Tuesday, October 23, 2007
Rep. Ken Tschumper is pondering whether to sell his herd of Brown Swiss dairy cattle.You might think I'm going to talk about all the per diem money this fellow is collecting. What is more disturbing, though, is the stuff these guys end up doing. Take for example this highly critical meeting held last week on ... pesticide right-to-know laws.
... �I�m not getting tired out. And I�m certainly not complaining about it,� said Tschumper. �It just takes a lot of time,� he said. �That�s all I�ve been doing since eight o�clock working on flood related issues,� said Tschumper, speaking one late morning this week.
In addition to its constituency work, the interim committee schedule has been drawing many lawmakers frequently to St. Paul and to sites across the state.
Since the end of the regular legislative session in May, about 100 commission, committee, subcommittee, and working group hearings have taken place.
The pace continues through October � two hearings are scheduled on Halloween.
Through the month of December, the House committee schedule currently has the number of hearings over the interim, held and planned, at more than 130.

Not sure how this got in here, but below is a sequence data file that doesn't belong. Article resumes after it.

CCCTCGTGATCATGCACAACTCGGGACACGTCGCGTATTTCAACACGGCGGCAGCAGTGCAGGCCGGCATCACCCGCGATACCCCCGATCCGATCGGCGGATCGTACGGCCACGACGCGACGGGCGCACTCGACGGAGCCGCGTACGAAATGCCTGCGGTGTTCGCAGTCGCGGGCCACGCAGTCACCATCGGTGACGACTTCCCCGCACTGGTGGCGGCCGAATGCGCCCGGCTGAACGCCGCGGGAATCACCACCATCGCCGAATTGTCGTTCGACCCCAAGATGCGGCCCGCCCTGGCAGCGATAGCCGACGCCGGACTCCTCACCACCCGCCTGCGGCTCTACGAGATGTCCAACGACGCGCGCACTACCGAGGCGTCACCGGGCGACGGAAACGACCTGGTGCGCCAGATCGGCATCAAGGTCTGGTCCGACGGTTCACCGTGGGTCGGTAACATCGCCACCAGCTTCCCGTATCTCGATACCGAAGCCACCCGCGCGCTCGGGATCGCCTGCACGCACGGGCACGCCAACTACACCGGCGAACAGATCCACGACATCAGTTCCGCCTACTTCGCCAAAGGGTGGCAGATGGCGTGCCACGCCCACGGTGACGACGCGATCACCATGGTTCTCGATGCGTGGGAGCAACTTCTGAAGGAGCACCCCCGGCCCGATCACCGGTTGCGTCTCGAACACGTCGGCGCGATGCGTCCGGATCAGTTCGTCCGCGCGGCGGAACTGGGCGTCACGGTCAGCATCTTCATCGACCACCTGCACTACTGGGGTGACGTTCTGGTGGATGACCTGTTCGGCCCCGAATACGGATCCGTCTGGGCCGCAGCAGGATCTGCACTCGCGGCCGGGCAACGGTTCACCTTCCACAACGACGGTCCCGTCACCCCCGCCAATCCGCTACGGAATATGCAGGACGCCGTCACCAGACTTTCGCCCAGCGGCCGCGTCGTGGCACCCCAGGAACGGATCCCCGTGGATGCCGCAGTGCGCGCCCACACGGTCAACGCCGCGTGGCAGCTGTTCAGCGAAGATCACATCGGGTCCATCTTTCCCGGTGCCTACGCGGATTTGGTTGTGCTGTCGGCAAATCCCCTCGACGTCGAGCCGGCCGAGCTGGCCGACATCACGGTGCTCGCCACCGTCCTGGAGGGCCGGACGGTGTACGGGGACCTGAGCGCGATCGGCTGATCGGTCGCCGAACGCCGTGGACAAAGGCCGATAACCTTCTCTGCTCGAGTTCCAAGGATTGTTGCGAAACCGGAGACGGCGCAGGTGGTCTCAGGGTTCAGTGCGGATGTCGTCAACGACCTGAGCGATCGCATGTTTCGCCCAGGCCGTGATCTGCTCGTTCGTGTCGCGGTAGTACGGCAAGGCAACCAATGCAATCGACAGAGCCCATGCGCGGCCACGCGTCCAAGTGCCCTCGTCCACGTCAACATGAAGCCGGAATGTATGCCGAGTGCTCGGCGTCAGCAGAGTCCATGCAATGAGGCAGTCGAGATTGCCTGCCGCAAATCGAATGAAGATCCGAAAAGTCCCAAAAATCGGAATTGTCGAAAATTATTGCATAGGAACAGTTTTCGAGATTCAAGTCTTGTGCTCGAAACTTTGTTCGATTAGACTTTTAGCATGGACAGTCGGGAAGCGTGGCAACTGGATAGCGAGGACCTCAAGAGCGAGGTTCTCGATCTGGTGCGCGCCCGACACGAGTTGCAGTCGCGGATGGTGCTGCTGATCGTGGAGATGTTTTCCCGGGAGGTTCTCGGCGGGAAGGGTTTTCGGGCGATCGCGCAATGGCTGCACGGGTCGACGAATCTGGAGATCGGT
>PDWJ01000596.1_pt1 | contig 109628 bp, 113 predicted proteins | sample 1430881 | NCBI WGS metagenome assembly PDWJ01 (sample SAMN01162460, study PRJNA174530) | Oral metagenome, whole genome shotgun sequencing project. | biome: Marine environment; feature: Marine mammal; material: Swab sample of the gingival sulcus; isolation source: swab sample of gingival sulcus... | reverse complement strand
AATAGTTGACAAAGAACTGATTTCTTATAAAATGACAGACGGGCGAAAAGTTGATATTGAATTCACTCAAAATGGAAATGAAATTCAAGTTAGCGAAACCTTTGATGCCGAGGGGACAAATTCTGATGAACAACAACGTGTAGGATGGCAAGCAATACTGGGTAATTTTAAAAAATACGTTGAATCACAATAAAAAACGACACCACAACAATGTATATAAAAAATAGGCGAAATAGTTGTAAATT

Rep. Tschumper said there are a number of cases each year when people are exposed to unsafe levels of pesticides. �This is not an isolated case,�� he said of testimony to be heard in Wadena.
Tschumper said that along with the right to access records, he wants to see requirements that pesticide applicators notify neighbors in advance of spraying.
�We want to improve the law to eliminate the risk of accidental exposure. That is our goal,�� said Tschumper. He added that pesticide exposure is as much an urban as rural issue.
Well I guess it would be OK to take a few days away from flood issues to deal with something that important. If he just wants to hold a meeting and talk, that's fine. But you can bet some intrusive piece of legislation will come out of this.
Rep. Tschumper, your cows miss you. Go home. February will be soon enough to find out if we need the nanny state telling us where and when to use pesticides.